By Bob Weaver
Fayette county voters didn't like a consolidation effort proposed by county school officials, voting 3-1 against a $49 million dollar bond that would have built a new Fayette Plateau High School near Fayetteville.
Seventy-seven percent of Fayette voters said no.
Reports say the price of the 50-acre farm on which the new school would have been built has risen from about $500,000 to several millions.
The new school would have had about 1,600 students, far exceeding guidelines adopted by some states like Florida, which is limiting the size of new high schools to 900 students.
Carolyn Arritt (pictured left) Challenge WV fellow, retired Fayette teacher with 34 years service and former school board member, said "There is little evidence of academic improvement with such consolidation, and many parents feel the safety and social needs of children are best addressed in their communities."
"Consolidation in West Virginia has meant that many students will be spending much of their day riding a school bus," said Arritt.
It is not uncommon for students to be on a bus well over the state's one hour guideline, and in many cases, students are on a bus exceeding one and one-half hours each way.
Challenge WV Executive Director Thomas Ramey has called it "A crime against children and education," particularly with pre-kindergarten students now being transported.
The proposal would have closed four high schools, Mount Hope, Fayetteville, Oak Hill and Midland Trail.
The state's School Building Authority had committed $22 million to the $49 million bond for the new school project, although some of the money would have gone to upgrade other school buildings.
Citizen activist Randall Patterson (pictured left) a retired Fayette County principal and administrator, said "In larger schools, marginal students get lost. When students have problems in smaller community schools, their needs are recognized and addressed."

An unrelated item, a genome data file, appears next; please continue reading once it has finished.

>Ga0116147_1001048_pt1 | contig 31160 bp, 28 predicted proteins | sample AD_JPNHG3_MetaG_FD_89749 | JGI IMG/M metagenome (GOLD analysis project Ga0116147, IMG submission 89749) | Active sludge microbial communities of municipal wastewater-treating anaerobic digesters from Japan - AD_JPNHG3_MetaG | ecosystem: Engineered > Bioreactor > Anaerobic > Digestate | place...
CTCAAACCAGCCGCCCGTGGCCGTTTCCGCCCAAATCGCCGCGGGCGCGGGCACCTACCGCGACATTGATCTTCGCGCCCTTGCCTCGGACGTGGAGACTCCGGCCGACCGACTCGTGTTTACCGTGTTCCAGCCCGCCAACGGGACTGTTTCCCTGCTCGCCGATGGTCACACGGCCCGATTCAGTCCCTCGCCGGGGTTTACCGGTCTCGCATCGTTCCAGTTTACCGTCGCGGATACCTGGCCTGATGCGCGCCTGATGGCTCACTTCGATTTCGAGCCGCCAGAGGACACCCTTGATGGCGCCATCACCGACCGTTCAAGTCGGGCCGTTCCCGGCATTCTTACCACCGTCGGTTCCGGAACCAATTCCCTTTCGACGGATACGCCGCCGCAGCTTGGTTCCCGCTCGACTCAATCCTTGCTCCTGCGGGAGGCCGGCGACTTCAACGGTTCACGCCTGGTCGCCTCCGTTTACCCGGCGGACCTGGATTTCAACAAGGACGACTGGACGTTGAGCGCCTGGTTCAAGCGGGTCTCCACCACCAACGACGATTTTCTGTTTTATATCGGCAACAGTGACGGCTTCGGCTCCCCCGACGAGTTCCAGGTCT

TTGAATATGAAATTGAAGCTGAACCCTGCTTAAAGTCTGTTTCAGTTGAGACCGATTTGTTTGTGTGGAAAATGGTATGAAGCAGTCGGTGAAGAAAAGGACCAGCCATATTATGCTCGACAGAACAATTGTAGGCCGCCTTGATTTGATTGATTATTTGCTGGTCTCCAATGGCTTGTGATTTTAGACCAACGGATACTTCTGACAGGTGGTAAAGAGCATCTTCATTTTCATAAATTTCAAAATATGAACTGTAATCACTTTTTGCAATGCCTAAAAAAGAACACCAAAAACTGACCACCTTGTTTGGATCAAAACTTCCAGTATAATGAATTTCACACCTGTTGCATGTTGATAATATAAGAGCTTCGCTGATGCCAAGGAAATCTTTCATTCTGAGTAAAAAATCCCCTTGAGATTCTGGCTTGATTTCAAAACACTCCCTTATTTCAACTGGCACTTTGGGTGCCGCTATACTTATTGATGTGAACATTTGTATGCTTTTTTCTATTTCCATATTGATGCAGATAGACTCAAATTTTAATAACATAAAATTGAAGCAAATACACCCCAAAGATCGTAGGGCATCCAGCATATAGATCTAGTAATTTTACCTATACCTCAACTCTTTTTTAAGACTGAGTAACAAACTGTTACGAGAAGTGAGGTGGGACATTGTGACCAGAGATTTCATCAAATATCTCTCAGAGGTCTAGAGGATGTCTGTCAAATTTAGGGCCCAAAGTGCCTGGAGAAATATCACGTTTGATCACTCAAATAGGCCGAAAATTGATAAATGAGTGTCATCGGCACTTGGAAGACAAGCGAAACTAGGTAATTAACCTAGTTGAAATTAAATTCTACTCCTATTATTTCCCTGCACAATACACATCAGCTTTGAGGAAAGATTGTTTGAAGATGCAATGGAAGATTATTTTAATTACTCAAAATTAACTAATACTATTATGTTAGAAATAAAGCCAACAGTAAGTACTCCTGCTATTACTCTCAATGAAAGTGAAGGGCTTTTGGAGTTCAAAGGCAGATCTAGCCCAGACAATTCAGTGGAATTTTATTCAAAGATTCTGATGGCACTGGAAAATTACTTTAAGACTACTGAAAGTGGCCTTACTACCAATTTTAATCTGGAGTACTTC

Patterson said keeping children in community schools would have gained support for the bond, with Fayette county residents nearly always supporting public education with a levy.
He said a primary reason given to supply the bond was improved curriculum, which connects to improving academic performance.
"The largest high school in the county, Oak Hill, already has the lowest test scores," Patterson said.
Leland O'Neal, a certified public accountant, a leader against the bond, said "Fayette County wants community schools. They're not against education."
"This plan was an ill-conceived plan to spend taxpayer money," said O'Neal, noting that over 70% of current property taxes helps finance the school system.
O'Neal says Fayette County school administration does "not properly budget maintenance and repair for school buildings," most of which have been built since the 1970s.
"They let the buildings run down and cut back on curriculum," O'Neal said.
Matt Edwards, former Fayette superintendent for 14 years, said "A large body of research...overwhelmingly affirms the superiority of the small school."
"It is often assumed that large schools are cheaper to operate and provide richer curricula than small schools. Studies show that neither of these things are necessarily true," Edwards said.
It will be 2011 before Fayette schools has another chance at receiving state assistance for school improvement and construction projects, said Dr. Mark Manchin, executive director of the state School Building Authority.
Manchin said, "The smart thing to do is try to bring everybody back together and don't allow this to be divisive...and come back with a plan everyone can support.
Challenge WV executive director Thomas Ramey said "The nation has been moving back to community school models, while West Virginia is still going in the other direction."
FAYETTE'S FOUR HIGH SCHOOLS SLATED FOR CLOSURE
Fayetteville High School
Oak Hill High School
Mt. Hope High School
Midland Trail High School